It looks like some forms of "defined benefit" pensions may make a comeback.
From Yahoo News ...
When 401(k)s were first introduced in the late 1970s, most workers still had “defined benefit” pensions — retirement plans where employers made all the decisions about what to invest where. Back then, 401(k)s were intended as mere supplements to those plans
The aggregate retirement income deficit for all Baby Boomers and Gen Xers — that is, the amount by which their savings, plus Social Security, fall short of what they’ll need — is $4.3 trillion, according to the Employee Benefit Research Institute.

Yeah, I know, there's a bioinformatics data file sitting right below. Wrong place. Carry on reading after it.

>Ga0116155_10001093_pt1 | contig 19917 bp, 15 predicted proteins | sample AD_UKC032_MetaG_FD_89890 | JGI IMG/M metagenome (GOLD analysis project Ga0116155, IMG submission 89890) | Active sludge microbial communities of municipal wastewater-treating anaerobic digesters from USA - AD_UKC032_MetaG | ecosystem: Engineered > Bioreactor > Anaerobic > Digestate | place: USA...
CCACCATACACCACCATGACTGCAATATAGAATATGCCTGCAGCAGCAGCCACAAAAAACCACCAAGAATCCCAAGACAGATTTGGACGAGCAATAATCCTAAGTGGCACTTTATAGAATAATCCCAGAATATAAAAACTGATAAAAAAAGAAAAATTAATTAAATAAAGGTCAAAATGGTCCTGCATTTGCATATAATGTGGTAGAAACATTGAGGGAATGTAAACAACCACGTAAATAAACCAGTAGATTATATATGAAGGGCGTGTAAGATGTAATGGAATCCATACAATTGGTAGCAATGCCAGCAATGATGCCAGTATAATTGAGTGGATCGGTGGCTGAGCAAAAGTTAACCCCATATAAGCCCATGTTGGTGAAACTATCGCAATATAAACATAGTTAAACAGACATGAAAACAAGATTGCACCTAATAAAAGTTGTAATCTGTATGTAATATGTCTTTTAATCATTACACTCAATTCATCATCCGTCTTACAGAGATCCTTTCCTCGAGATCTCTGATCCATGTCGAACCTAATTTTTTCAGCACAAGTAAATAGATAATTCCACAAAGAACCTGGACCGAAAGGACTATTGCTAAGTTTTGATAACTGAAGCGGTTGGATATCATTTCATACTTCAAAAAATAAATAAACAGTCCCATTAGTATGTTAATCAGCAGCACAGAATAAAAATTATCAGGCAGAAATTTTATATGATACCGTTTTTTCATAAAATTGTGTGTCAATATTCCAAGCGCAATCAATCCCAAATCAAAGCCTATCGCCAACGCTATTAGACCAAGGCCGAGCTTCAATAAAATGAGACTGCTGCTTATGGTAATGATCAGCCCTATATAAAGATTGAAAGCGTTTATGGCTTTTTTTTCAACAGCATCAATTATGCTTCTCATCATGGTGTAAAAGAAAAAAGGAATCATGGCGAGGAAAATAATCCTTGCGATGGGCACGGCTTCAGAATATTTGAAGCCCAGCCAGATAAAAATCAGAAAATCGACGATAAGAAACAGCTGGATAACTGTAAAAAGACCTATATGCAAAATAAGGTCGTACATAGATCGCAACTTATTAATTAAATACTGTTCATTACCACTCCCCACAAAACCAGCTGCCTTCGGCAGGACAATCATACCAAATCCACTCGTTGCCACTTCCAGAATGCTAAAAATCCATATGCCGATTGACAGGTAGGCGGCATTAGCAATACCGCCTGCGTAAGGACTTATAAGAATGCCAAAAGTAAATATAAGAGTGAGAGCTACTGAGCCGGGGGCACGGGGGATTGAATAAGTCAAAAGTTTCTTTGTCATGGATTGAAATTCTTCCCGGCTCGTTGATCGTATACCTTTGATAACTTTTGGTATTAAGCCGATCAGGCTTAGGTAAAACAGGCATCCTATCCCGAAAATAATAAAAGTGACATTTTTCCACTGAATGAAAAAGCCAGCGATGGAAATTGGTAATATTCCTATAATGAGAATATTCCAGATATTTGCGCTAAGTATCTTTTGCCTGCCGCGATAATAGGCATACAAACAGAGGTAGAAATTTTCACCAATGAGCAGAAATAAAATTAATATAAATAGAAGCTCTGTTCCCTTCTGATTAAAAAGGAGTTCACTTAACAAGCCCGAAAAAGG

A worker who makes $75,000 per year and saves 8% of that annually in a 401(k)would lose 2.8 years’ worth of savings in a target-date fund with a 0.2% fee and 11.6 years in one with a 1% fee, over the course of a career, according to an analysis by Towers Watson.
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